Oct 24, 2010 christa rated it really liked it
Two weeks ago, if you had asked me to tell you everything I knew about the band Throwing Muses, I would have gone dough faced and dead eyed. "Canadian punk band?" I would have un-educatedly guessed. Somehow this foursome escaped my musical reckoning in the mid-80s.

I would have been wrong. But that wrongness at least says this: One does not have to be a Throwing Muses Head to want to metaphorically rub lead singer Kristin Hersh's memoir "Rat Girl" all over her body in hopes of absorbing a fractio
Apr 29, 2015 Dov rated it really liked it
This memoir is strange and beautiful, sharply philosophical and very funny. I picked it up by accident thinking it was a graphic novel of some kind (I hope there is a graphic interpretation of this soon!) and could not put it down.

There is such awe, humility, so much love and so little pettiness in these pages. And yet when reviewers call her outlook "child-like", I don't know what they mean. I suppose we're all child-like at eighteen in the ways that we are, and already sophisticated and world
Sep 24, 2013 Kerry rated it it was amazing
Shelves: read-in-2013
Fantastic. I loved this book. Like, a lot. Kristin Hersh writes this "memoir" as a novel and it's a novel with many colorful and interesting characters, none more so than Ms. Hersh herself. Her writing is full of humor and a fun quirkiness. I can't remember the last book I read where I felt compelled to read passages aloud to anyone who happened to be near me, most often co-workers in my office cafeteria or my fiancé at home. I especially loved the relationship with Betty Hutton. Ms. Hersh might ...more
Dec 06, 2011 gaby rated it really liked it
Shelves: memoir, music
I've been a lifelong Throwing Muses fan. I say that because I got into the Muses when I was about 11 (via older friends who liked to make mix tapes), and their early records are just as resonant to me now, a week before I turn 30, than they were when I first heard them. I don't always like to "pierce the veil" and peek behind the artist through memoir because they are usually exercises in self-indulgence and self-loathing in equal parts. But this was really great. Less a memoir and more an edite ...more
Jan 21, 2012 Chip rated it it was amazing
Vividly written, heroically composed in its accounts of chaos, blunt and unsentimental when confronting the series of personal disasters that accompanied the band’s emergence, Rat Girl is great coming-of-age story. But as with Throwing Muses, so with this book: the high quality of the work isn’t in question so much as whether the work will find its ideal audience.

Boston has long been an incubator for high-profile rock and roll, and Throwing Muses was just one among many bands that came out of B
Corinna Scott
Oct 30, 2014 Corinna Scott rated it it was ok
I actually had to pause my reading of this book half way through for several reasons and, although I did finish it (because I always finish my books), I think I theoretically would have been ok leaving it where it sat. To me this book was….fine. I found Hersh hard to get along with. Not in an aggressive way necessarily, I just struggled to find that connection in her words that could bring me a connection with her. Instead of serving to open a door and connect the reader, it felt more like being ...more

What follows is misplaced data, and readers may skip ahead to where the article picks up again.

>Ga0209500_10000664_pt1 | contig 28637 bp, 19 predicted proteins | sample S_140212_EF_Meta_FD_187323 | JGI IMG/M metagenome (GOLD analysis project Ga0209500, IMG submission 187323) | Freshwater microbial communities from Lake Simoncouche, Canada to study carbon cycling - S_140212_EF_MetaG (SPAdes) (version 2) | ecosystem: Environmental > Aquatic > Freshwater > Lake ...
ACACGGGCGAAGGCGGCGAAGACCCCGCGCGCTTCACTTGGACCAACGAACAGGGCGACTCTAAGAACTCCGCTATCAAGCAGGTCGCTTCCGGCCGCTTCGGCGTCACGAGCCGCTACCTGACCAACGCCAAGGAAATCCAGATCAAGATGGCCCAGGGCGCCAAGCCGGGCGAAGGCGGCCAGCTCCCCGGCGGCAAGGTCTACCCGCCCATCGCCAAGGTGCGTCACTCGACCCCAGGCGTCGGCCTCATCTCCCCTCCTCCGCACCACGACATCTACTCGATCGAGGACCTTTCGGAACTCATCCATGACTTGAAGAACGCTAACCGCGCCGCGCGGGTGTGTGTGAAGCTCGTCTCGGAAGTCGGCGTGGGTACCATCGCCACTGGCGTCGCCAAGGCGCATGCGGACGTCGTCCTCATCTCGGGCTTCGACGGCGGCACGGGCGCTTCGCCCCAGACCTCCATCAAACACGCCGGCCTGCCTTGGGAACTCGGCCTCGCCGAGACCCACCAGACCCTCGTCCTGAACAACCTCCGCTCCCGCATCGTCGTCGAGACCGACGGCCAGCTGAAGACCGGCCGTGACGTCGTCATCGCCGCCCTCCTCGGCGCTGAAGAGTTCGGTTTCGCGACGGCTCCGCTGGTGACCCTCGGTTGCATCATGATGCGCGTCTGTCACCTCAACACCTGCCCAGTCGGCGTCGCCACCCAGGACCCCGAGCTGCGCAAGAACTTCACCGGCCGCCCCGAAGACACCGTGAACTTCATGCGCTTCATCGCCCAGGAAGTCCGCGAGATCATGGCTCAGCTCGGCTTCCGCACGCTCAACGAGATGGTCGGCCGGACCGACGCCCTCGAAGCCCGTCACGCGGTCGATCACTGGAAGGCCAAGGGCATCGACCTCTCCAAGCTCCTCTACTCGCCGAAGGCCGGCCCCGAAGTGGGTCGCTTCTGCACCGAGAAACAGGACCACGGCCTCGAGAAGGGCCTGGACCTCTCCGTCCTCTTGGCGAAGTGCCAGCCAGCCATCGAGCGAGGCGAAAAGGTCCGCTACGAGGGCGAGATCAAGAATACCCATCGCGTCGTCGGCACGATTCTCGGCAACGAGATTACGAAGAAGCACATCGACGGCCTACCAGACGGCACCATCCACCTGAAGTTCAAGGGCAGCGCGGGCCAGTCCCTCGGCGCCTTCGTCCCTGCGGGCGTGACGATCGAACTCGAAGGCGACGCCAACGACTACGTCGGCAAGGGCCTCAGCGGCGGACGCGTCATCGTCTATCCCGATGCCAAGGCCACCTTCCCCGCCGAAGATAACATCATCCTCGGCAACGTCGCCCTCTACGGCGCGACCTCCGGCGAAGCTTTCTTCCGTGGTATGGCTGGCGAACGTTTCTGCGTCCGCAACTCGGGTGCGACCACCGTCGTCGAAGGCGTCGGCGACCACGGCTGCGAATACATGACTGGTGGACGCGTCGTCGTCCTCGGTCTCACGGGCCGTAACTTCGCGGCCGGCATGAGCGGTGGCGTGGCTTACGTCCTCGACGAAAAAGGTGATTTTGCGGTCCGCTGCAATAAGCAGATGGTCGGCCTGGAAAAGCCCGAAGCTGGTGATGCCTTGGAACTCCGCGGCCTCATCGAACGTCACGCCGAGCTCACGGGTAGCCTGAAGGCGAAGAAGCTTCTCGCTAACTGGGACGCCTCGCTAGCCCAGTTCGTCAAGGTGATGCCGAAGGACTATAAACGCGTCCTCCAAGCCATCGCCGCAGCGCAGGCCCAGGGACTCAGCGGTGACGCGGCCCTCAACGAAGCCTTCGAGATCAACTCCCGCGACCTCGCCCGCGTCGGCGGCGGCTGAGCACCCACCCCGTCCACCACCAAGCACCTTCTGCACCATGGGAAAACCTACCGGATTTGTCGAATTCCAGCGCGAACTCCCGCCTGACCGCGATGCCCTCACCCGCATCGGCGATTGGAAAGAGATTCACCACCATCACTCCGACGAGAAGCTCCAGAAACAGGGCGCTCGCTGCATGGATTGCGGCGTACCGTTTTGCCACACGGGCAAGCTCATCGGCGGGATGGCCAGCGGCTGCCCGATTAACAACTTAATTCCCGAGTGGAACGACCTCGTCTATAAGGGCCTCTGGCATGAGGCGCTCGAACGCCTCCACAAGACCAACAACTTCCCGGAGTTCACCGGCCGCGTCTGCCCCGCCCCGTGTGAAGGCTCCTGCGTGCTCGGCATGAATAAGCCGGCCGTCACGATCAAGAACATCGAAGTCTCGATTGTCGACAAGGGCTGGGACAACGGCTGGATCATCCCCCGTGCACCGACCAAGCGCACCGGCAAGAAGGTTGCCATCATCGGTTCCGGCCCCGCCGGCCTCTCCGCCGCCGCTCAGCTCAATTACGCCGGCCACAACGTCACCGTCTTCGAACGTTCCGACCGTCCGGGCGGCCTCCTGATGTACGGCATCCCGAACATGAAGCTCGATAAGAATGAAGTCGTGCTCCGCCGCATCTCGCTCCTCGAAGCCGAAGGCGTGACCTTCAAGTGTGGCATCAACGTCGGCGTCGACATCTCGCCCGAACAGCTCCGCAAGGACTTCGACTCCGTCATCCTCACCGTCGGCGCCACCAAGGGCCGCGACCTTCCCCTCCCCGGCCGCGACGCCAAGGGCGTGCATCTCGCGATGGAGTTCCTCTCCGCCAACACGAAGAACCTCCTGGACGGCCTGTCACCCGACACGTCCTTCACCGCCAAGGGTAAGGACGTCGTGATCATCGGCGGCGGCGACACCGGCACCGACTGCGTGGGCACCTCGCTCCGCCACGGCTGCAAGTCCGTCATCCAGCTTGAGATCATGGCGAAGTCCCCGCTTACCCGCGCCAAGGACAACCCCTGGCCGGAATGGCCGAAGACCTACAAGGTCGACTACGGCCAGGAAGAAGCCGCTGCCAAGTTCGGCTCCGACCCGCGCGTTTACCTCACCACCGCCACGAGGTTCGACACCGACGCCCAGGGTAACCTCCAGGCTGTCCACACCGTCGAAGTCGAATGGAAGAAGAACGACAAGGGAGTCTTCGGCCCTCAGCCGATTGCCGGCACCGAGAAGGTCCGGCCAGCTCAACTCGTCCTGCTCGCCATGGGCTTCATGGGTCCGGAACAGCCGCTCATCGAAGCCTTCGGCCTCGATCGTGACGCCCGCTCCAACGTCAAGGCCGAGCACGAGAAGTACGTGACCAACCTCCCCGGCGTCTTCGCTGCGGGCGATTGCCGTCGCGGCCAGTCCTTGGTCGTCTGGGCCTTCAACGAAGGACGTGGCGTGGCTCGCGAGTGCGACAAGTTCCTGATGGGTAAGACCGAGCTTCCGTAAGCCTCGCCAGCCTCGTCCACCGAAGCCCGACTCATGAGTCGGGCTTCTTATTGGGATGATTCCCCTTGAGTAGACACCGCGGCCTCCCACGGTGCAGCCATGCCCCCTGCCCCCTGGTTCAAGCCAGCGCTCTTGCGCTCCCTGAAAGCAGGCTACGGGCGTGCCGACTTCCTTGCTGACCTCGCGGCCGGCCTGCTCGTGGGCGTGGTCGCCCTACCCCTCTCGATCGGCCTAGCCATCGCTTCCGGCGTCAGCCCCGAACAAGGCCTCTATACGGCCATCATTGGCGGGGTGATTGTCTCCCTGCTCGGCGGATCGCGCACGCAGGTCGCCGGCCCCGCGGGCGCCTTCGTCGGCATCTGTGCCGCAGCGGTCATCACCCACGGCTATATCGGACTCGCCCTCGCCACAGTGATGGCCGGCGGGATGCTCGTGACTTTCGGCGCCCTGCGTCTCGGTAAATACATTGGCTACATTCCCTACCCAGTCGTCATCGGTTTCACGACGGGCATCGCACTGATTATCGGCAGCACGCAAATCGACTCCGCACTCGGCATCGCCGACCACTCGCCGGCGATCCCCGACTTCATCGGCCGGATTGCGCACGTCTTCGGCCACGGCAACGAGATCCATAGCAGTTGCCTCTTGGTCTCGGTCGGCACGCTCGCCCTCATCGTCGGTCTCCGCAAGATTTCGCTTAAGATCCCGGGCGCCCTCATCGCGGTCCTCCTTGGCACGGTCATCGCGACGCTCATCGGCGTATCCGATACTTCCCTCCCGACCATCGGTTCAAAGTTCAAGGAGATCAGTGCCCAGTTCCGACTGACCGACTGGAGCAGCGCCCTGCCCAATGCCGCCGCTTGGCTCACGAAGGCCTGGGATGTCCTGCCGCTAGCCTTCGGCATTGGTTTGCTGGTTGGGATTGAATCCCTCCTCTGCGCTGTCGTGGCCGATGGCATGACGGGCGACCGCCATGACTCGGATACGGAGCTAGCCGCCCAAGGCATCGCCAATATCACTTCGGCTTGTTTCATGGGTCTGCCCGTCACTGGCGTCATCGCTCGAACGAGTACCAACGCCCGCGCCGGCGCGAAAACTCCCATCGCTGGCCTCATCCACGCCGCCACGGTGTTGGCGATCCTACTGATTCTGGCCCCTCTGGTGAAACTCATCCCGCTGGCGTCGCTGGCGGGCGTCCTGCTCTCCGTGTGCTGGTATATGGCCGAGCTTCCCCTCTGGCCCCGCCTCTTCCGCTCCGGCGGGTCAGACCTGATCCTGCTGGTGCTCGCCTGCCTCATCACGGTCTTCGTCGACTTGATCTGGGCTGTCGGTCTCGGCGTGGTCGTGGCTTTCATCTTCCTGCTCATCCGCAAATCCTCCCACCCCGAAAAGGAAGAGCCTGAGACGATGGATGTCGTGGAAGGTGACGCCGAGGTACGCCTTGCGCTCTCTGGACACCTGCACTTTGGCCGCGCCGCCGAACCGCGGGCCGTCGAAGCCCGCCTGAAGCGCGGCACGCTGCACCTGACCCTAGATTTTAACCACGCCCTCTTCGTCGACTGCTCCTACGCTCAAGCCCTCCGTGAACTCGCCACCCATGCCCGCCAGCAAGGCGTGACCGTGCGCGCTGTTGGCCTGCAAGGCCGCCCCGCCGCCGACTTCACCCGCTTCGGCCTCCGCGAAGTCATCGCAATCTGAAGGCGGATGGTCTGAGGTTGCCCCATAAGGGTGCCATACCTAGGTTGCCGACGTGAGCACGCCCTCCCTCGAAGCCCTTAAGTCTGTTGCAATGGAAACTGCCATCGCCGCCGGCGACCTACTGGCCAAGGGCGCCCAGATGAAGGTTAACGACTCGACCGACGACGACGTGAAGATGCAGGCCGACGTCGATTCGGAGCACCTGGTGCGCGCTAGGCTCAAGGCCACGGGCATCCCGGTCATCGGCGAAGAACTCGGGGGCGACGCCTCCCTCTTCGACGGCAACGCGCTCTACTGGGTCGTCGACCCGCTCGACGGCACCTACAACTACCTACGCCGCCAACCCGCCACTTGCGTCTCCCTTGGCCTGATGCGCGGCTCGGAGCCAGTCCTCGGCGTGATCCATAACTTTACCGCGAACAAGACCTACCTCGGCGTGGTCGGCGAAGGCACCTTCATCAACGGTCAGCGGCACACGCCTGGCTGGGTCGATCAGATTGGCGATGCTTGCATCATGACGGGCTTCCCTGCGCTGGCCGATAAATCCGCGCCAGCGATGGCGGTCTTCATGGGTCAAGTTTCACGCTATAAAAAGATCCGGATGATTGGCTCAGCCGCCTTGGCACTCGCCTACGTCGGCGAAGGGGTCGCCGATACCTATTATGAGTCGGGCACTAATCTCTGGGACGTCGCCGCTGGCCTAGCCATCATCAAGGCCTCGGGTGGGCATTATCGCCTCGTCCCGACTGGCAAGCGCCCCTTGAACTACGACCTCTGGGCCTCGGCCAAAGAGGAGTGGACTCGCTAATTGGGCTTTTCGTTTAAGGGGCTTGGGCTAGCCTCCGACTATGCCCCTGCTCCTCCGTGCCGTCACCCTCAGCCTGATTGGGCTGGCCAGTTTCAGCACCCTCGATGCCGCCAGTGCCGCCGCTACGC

Oct 05, 2010 Emily rated it it was amazing
It was overdetermined that I would love this book, given how much I love Throwing Muses and Hersh's music, but I cannot overstate how well-written and gripping Rat Girl is. The story is so present in each moment that I was surprised by every turn of events, even though I already knew many of the outcomes.

Without draining any of the songs of their animation or mystery, the book gives back story on dozens of Muses songs. My favorite new insight is into "Hate My Way," a song that starts as a caric
there's no way i'm going to finish this. i'm a huge throwing muses fan, but the tedium of reading her innermost thoughts that in truth read like throwing muses lyrics unsung, is a little much for even a fan. it's just taking me too long to get through it and it's more of a chore than a joy. listen to "red heaven" instead of reading this.
Mauoijenn ~ *Mouthy Jenn* ~
This was a neat book. Beautifully written and made me laughs in certain spots. Glad I picked this one up on a whim.
Sep 30, 2011 Eric rated it really liked it
Let me preface this review by reiterating the fact that I have a hard time with female vocalists. For me, many of them blend together into interchangeable background noise. In fact, I can only think of a few female singers that I even like - Joan Baez, Carole King, Mahalia Jackson, Emmylou Harris, and too many classic soul singers (Motown, Stax, etc.) to count. I know it's lame that I can't name check the hottest new indie female powerhouse (Adele? Is that one?) The point is, and with the discl ...more
Sep 04, 2012 Gloria rated it it was amazing
Recommended by Suzanne of Goodreads (LA).

Something must be going on as it took me a little while for me to realize that I was picking up such personal book—both in terms of what Hersh does with this memoir of one year (1985) and how it touches me through commonalities of time, location and artistic environs. I loved the music of that period (punk rock)… still do although I haven't thrown a recording on in over a decade.

For some reason, I hadn't made the connection to Hersh's Throwing Muses, with
Dec 06, 2011 Jen rated it it was amazing